“I had a lot of those thoughts before 2016, and I think that let it creep up to me a little bit in a negative way,” Gray said in June. “Just the fact that some people were saying, like, hey, you’ve had a great career. It’s awesome what you’ve done. You’re already written in the history books kind of thing.”

Gray revealed six months after that Rio disappointment that she wrestled in Brazil with a shoulder injury. She underwent surgeries on that shoulder and to repair a torn meniscus in her knee in January 2017 and went 11 months between matches, missing that year’s world championships.

During that break, she married U.S. Army Capt. Damaris Sanders. She scaled 14,000-foot mountains. Gray wasn’t sure about returning. She thought about trying to have a baby instead. Even when she did get back on the mat, she considered phasing out if she started losing matches.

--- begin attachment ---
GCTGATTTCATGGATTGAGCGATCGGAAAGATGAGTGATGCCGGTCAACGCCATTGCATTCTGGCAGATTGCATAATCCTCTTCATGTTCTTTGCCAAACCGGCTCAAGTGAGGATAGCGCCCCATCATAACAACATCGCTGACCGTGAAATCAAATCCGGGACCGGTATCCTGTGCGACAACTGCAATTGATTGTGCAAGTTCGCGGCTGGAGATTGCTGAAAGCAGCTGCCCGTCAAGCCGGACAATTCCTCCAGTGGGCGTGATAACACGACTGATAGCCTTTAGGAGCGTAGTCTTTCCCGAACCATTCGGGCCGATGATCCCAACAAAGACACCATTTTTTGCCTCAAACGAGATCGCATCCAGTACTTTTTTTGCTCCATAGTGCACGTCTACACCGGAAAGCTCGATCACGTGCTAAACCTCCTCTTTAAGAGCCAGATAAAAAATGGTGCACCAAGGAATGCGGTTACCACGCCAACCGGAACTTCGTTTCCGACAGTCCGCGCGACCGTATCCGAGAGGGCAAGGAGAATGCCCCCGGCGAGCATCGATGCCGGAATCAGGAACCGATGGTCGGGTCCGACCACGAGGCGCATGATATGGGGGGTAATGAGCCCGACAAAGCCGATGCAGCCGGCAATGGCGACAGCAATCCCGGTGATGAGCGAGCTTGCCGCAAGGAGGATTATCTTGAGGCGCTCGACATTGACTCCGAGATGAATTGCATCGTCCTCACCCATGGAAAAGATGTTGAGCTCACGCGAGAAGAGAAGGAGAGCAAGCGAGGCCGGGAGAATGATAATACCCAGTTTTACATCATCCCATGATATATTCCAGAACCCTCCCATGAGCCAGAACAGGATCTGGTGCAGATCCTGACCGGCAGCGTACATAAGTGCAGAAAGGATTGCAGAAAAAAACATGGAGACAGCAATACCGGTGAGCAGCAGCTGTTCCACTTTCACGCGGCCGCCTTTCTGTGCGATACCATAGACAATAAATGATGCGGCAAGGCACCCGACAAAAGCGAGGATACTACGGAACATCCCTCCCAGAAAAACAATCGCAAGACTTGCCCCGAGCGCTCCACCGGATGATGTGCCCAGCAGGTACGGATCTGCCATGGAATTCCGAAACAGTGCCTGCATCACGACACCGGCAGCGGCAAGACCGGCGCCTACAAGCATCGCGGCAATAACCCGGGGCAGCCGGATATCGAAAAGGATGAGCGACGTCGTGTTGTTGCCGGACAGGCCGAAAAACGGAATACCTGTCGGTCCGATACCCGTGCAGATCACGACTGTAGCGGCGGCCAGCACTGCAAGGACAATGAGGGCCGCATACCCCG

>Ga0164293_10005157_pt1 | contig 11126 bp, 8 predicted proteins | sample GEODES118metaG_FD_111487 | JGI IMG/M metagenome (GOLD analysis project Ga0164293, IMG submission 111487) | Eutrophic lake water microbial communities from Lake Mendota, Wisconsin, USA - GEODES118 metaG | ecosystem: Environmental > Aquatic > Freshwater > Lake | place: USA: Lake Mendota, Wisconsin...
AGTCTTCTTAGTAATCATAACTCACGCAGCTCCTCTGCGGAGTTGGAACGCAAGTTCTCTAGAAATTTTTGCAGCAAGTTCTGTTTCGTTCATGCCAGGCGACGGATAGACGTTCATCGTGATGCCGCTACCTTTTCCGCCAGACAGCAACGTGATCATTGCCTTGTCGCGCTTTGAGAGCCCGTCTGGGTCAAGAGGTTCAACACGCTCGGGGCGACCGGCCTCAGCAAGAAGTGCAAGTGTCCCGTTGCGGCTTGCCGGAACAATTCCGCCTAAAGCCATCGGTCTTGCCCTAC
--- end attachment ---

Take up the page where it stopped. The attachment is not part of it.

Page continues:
“It took a little bit of figuring out what I wanted and figuring out why I wanted to come back,” she said Wednesday, after reaching the final. “Really, the reason I’ve been sticking around is because coach Terry [Steiner]‘s been whispering in my ear, making sure I know that I’m good enough to be winning at this level. And there’s something more than that. There’s this huge wave of women’s sports, and I’m part of that. It’s something special.”

Earlier Thursday, American Tamyra Mensah-Stock reached Friday’s 68kg final, one year after taking bronze in the division. Mensah-Stock routed Japan’s Olympic champion Sara Dosho 10-1 in the quarterfinals.

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MORE: World Wrestling Championships TV Schedule